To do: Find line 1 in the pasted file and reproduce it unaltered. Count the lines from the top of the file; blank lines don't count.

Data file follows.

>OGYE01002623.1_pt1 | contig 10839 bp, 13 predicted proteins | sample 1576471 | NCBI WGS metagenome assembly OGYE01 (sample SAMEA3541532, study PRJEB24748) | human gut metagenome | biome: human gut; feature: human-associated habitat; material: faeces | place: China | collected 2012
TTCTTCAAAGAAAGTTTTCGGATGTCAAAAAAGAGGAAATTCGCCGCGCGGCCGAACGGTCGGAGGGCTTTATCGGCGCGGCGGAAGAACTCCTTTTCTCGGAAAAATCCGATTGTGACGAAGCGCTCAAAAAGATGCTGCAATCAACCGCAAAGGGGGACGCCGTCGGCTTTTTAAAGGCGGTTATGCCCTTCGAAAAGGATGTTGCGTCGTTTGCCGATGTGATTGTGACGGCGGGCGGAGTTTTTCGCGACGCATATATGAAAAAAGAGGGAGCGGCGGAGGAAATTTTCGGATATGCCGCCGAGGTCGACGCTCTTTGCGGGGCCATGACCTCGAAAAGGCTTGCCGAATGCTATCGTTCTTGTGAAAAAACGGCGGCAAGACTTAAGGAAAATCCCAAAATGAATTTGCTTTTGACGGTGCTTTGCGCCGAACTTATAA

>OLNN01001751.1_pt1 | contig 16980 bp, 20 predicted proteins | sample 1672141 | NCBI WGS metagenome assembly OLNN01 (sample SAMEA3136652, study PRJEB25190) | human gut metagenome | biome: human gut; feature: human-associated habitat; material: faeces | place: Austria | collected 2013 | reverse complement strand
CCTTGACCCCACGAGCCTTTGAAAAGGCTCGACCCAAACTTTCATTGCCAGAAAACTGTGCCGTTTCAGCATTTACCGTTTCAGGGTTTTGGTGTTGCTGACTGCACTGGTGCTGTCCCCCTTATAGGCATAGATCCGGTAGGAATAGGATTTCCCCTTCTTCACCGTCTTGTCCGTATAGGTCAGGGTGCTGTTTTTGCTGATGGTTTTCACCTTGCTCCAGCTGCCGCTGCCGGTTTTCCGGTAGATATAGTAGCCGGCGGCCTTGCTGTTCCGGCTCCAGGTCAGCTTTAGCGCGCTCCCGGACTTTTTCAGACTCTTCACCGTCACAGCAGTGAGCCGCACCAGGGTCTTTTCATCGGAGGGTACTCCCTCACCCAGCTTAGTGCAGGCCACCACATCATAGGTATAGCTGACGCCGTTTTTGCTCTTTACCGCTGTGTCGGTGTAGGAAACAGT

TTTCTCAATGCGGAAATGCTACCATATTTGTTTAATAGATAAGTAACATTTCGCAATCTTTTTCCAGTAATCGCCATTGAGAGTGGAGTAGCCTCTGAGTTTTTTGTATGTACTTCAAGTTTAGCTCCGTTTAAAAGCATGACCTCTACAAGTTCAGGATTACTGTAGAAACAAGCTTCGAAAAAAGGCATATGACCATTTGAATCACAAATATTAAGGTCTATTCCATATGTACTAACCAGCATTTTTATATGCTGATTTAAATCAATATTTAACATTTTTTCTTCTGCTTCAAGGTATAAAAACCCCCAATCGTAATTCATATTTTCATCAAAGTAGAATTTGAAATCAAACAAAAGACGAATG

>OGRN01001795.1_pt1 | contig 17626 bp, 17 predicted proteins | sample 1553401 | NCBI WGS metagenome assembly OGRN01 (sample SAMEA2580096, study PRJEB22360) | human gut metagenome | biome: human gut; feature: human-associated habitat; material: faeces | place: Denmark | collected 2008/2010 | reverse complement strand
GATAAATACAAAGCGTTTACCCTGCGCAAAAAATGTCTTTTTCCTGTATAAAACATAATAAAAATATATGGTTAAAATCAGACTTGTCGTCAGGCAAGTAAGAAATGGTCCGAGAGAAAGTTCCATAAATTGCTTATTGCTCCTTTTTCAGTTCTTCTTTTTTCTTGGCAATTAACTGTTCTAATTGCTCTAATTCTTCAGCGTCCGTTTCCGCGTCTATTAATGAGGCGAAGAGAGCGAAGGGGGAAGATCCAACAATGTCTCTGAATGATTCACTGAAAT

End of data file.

>OGYE01002623.1_pt1 | contig 10839 bp, 13 predicted proteins | sample 1576471 | NCBI WGS metagenome assembly OGYE01 (sample SAMEA3541532, study PRJEB24748) | human gut metagenome | biome: human gut; feature: human-associated habitat; material: faeces | place: China | collected 2012